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Article
Published: 2018-01-31

Morphological convergences in Ameles Burmeister and Pseudoyersinia Kirby: Taxonomic implications of wing reduction and flight predisposition in some West-Mediterranean Amelini (Insecta: Mantodea)

Musei del Canal Di Brenta, Palazzo Perli - Via Garibaldi, 27 - 36020, Valstagna (VI), Italy.
C/ Montenebros I, nº 7, 28400 Collado Villalba, Madrid, Spain.
Department of Biological, Geological and Environmental Sciences. Section of Animal Biology “Marcello La Greca”, via Androne 81, 95124 Catania, Italy.
Mohammed V University in Rabat Institut Scientifique, P B. 703 Agdal, Rabat, Morocco.
D75 El Esnite, Comares, 29195 Málaga, Spain.
Universität Hamburg, Zoologisches Institut, Abt. Tierökologie und Naturschutz , Martin-Luther-King-Platz 3, 20146 Hamburg, Germany.
Mantodea Ameles mantids new species ecology flight wing reduction colour biogeography

Abstract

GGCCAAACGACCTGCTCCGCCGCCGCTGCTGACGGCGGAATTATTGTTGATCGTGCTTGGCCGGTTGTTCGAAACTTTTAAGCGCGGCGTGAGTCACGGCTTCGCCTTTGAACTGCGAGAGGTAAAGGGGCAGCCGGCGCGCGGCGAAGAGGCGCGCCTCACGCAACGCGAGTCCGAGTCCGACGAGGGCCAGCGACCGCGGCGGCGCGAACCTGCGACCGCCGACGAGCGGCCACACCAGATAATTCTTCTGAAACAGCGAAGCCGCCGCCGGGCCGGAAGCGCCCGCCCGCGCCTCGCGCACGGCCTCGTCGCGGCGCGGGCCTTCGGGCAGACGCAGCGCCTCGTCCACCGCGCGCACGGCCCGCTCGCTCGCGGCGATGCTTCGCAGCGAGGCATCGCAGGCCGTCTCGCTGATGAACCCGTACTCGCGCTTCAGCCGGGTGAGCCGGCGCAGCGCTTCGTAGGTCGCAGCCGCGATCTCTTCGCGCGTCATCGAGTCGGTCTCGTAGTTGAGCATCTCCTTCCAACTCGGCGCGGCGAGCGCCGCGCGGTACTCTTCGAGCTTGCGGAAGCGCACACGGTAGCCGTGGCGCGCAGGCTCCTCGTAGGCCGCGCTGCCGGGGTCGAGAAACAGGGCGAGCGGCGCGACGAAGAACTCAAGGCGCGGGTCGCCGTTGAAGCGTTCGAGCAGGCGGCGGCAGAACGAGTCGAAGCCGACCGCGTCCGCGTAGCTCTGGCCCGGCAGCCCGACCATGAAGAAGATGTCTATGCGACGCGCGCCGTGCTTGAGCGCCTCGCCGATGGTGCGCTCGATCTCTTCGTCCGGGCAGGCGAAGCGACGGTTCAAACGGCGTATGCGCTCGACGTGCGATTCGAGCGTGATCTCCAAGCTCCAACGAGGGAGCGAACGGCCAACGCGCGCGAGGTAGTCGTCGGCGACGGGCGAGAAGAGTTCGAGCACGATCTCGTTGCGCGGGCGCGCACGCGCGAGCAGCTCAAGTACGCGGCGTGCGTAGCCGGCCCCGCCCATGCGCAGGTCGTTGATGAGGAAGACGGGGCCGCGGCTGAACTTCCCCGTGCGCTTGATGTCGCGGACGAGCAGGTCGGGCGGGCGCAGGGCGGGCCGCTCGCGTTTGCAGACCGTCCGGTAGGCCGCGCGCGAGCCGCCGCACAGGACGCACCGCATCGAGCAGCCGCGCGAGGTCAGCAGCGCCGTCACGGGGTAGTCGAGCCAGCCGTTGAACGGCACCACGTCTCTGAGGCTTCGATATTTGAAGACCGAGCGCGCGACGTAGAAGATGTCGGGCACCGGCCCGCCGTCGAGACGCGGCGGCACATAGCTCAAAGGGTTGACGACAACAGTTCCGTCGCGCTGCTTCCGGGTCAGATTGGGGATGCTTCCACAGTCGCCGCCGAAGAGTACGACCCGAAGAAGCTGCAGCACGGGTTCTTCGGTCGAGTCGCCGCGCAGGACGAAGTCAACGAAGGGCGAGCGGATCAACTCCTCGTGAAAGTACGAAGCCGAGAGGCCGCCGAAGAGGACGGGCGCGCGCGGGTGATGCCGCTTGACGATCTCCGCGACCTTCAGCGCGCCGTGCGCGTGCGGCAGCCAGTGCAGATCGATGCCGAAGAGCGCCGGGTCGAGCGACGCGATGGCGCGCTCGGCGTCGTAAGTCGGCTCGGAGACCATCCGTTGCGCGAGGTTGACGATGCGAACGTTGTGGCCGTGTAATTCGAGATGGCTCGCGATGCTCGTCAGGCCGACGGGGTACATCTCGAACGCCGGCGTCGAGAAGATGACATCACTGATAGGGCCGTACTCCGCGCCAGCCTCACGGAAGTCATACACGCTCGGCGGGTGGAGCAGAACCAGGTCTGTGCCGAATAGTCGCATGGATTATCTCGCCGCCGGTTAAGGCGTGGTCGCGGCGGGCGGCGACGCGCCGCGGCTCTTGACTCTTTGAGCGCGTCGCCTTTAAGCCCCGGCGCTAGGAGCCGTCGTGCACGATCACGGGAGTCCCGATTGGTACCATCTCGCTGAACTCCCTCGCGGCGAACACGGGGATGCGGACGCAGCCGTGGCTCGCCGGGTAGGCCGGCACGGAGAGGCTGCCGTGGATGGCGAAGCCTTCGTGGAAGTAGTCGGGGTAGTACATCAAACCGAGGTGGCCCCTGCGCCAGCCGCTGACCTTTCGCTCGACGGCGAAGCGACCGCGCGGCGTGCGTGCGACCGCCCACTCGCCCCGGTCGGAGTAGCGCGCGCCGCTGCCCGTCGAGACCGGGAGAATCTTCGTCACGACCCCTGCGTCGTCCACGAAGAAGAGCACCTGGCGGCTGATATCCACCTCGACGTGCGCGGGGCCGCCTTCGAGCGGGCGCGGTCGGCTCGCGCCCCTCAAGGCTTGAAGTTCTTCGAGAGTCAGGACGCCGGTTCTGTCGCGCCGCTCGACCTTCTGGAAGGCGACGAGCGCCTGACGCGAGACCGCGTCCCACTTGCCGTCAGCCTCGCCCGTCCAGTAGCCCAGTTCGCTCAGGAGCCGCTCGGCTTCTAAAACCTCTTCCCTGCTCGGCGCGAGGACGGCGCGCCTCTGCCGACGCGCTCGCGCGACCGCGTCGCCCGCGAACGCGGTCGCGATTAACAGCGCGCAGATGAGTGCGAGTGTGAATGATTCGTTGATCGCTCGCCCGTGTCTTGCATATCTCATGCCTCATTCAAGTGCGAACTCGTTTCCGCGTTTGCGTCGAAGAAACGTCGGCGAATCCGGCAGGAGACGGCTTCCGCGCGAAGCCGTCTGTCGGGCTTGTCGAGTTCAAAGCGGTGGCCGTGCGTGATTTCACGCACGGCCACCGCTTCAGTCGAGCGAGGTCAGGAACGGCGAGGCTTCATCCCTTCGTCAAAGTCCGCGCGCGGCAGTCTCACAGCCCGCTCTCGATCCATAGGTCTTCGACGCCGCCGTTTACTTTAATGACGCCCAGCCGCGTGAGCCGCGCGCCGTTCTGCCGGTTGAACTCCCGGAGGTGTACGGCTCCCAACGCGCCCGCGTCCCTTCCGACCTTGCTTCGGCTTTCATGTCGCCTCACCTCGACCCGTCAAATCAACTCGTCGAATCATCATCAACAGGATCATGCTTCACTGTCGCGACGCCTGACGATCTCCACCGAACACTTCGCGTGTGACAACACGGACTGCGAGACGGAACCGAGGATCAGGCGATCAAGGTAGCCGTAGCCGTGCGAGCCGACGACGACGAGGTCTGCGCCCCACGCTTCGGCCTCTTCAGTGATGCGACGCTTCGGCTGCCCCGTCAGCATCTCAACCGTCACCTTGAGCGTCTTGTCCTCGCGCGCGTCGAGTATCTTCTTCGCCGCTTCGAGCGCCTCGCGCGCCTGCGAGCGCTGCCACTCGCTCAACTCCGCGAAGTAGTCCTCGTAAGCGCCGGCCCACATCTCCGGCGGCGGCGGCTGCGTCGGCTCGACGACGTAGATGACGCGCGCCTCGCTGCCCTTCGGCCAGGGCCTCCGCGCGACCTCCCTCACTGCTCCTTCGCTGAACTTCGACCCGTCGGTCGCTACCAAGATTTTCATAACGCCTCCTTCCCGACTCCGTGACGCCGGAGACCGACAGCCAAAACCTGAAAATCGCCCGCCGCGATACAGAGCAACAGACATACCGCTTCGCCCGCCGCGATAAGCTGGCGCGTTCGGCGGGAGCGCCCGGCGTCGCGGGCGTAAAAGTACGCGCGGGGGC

Species in the genus Ameles Burmeister and Pseudoyersinia Kirby (Amelini) are traditionally defined as small-sized, ground-dwelling mantids whose males are distinct for being, respectively, macropterous and brachypterous. However, comparative morphological studies across Amelini confirmed the existence of short-winged males in Ameles, suggesting that this traditional diagnostic concept does not apply to all species. Our analyses of several species from West Mediterranean localities (Canary Islands, Spain, Italy, and Morocco) resulted in the relocation of Pseudoyersinia andreae Galvagni, 1976 to Ameles as Ameles andreae (Galvagni, 1976) (n. comb.) with Ameles insularis Agabiti, Ippolito & Lombardo, 2010 as its new synonym (n. syn.), the clarification of the taxonomic identity of A. gracilis (Brullé, 1838) and A. maroccana Uvarov, 1931, including diagnoses of their males, and the description of Ameles spallanzania obscura (n. ssp.) (from Spain). We also take the opportunity to describe Pseudoyersinia maroccana (n. sp.) (from Morocco) based on museum specimens separating it from Ameles maroccana Uvarov, 1931. We also found that wing length is positively correlated to ocelli size. We discuss this trend from an ecological, evolutionary, and biogeographic perspectives to both facilitate species circumscription and justify the taxonomic modifications herein introduced.

 

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